A Bush aide derisively referred to liberals as the “reality-based community” in 2004.
Well, actually, the “reality” of the matter is that Ron Suskind claimed that an unidentified Bush aide said:
Now, does that sound like anything you’ve ever heard any conservative say? Have you ever heard a conservative say something like “we create our own reality”? For that matter, did you ever hear anyone in the Bush administrations refer to America as an “empire”? Given how utterly out of character for a conservative the unsourced quote is, should a “reality based” person take the quote seriously? Isn’t more likely that Suskind heard what he wanted to hear in the midst of some other point the anonymous source was trying to make?
Doesn’t the fact that the left so whole heatedly adopted the model of Suskind’s model of the Bush’s administration based on one unsourced quote suggest that you are prone to self-serving fantasies?
If you look at history, it is the left that embraces fantasy after fantasy while plodding non-leftist try to keep things grounded. Was Marxism or Freudism grounded in reality? Was the idea that the people of Cambodia would be better off under Pol Pot grounded in reality? Was the windfall profits tax grounded in reality. I could go on on.
Is it not the left that constantly claims we can do anything we want if we just try hard enough while non-leftist point out all the practical difficulties involved? Are not leftist always claiming we can easily and quickly solve almost all our problems merely by adopting some new and unproven methods or technology? For example, who is it that says we should base our entire energy policy upon unproven solar and wind power? In the energy debate, who talks about the dream and who talks ugly reality?
But right now, I think the people clinging to ideology and refusing to look at facts are conservatives, not progressives.
The financial collapse was created by the financial markets underestimating the risk of residential mortgages. Freddie Mac and the other GSEs at the heart of the crisis were created by the left precisely to cause the market to underestimate the risk of residential mortgages. Yet, progressive claim that the free-market failed. Is that looking at facts. If the progressives were correct, should not the GSEs who operated under custom laws have stood as finacial rocks in the sea of free-market collapse?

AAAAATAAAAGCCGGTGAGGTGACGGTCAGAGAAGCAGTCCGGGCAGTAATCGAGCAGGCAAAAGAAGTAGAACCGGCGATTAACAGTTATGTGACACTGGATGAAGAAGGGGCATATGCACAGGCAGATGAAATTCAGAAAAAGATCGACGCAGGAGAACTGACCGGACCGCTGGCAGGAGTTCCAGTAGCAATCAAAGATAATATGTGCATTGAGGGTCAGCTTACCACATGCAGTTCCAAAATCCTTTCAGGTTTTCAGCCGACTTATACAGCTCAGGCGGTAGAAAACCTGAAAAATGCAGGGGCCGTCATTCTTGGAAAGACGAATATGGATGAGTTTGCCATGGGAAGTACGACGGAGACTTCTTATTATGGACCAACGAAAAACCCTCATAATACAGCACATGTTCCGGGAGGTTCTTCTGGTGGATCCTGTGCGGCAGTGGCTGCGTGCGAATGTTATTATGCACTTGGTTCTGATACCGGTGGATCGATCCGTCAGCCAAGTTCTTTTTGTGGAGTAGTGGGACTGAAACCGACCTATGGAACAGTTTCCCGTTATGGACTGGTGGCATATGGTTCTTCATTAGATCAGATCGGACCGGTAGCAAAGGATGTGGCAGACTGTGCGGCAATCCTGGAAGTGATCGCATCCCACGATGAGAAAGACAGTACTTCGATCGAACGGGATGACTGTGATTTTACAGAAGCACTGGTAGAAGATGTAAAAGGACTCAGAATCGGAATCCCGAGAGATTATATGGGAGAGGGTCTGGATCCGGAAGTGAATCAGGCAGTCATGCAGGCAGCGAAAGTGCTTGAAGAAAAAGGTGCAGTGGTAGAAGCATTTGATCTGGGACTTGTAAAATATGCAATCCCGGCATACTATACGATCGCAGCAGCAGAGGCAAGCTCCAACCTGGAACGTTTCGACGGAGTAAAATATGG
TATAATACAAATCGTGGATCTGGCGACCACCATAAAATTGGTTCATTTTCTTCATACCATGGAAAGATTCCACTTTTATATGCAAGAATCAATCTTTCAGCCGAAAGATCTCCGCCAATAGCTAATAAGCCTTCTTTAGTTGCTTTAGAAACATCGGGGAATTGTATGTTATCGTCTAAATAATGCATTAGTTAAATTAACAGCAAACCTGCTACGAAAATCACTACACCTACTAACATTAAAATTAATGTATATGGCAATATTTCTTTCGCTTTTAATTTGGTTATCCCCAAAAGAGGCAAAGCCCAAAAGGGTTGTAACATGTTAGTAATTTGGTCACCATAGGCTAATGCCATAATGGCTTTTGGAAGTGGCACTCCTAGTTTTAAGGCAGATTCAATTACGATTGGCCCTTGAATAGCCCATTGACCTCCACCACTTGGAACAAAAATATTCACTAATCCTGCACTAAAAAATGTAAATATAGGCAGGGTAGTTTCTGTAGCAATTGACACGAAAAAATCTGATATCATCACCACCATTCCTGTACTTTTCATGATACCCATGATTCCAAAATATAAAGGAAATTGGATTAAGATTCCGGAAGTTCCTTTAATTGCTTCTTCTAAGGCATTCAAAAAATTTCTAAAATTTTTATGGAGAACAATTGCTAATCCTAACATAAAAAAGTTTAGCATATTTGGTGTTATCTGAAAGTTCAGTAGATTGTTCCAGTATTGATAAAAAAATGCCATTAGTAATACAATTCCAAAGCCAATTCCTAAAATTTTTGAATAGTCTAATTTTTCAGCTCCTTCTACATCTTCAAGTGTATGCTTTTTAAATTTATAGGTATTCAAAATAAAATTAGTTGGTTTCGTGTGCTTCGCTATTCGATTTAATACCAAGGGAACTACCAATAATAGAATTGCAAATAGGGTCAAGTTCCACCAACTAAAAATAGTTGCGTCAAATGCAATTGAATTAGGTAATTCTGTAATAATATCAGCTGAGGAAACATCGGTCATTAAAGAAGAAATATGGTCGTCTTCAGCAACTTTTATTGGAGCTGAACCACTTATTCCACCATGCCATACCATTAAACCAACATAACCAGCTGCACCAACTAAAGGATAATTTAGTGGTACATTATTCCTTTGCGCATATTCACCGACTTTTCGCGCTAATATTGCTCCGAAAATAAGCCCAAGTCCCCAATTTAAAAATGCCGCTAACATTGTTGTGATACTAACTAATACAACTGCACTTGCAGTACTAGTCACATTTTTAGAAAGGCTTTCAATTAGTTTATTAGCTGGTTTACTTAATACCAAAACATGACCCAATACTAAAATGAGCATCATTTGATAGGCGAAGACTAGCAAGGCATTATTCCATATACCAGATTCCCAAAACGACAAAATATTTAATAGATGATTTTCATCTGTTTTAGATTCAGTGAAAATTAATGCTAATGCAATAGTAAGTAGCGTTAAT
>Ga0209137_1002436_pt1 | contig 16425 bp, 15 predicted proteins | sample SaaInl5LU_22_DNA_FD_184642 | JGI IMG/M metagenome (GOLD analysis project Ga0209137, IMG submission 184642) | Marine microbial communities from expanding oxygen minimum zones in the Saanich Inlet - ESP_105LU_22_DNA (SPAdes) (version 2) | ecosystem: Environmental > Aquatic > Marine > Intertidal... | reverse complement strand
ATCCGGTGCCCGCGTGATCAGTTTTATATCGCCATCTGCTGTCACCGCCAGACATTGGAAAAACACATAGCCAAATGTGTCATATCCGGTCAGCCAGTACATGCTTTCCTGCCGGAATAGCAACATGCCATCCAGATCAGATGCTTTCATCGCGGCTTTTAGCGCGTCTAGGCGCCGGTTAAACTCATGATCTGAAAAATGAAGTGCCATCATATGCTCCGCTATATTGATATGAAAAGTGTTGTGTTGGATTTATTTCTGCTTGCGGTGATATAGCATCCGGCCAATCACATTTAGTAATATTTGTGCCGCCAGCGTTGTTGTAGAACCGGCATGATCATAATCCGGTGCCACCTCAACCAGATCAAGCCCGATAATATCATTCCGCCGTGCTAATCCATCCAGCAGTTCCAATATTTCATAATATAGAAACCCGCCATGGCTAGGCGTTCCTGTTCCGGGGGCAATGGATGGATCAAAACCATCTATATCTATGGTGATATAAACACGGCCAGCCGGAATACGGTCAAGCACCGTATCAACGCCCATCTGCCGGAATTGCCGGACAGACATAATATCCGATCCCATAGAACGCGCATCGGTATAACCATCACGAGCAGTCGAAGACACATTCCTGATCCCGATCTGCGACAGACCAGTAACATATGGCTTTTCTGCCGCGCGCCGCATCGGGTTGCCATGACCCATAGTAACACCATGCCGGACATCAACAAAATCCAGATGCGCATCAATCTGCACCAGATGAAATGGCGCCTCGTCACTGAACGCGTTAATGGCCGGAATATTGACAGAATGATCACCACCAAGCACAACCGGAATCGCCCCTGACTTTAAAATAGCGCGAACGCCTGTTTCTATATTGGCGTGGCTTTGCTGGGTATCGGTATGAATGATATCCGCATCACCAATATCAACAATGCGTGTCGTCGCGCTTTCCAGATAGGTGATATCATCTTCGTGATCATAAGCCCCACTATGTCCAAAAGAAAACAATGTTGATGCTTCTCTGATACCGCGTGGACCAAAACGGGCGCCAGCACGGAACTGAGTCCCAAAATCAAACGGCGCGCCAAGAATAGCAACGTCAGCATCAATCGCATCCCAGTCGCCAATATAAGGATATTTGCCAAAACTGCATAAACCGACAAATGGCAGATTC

Apologies in advance for somewhat flogging a dead horse. I thought I should respond since you put effort into your post above, and deserve a response.
I did write one, but then read something by Digby today that says what I would say, only better, albeit unfortunately in more partisan language than I would use.
But to the extent possible, ignore her partisanship and focus on the facts: why has no respectable economist lifted a finger to defend Shlaes’ attack on the New Deal? why is it so important for today’s conservative movement that Shlaes be right? And why the obsession with being right – rather than with the often impure, rarely simple truth?
it’s very hard to get rid of sacred cows when the conservative movement denies the existence of said cows in the first place.
finally: I don’t think that Burke or Kirk would find today’s conservative movement especially conservative. one Burkean principle I’ve always respected is an essential humility: no-one has a monopoly on the truth, it’s folly to try to establish one. I don’t know that today’s conservatives practice that principle.
when it comes to unquestioning faith in unregulated free markets, kirk’s distinction between ideology and principle is also useful. ideologies fail you, principles do not.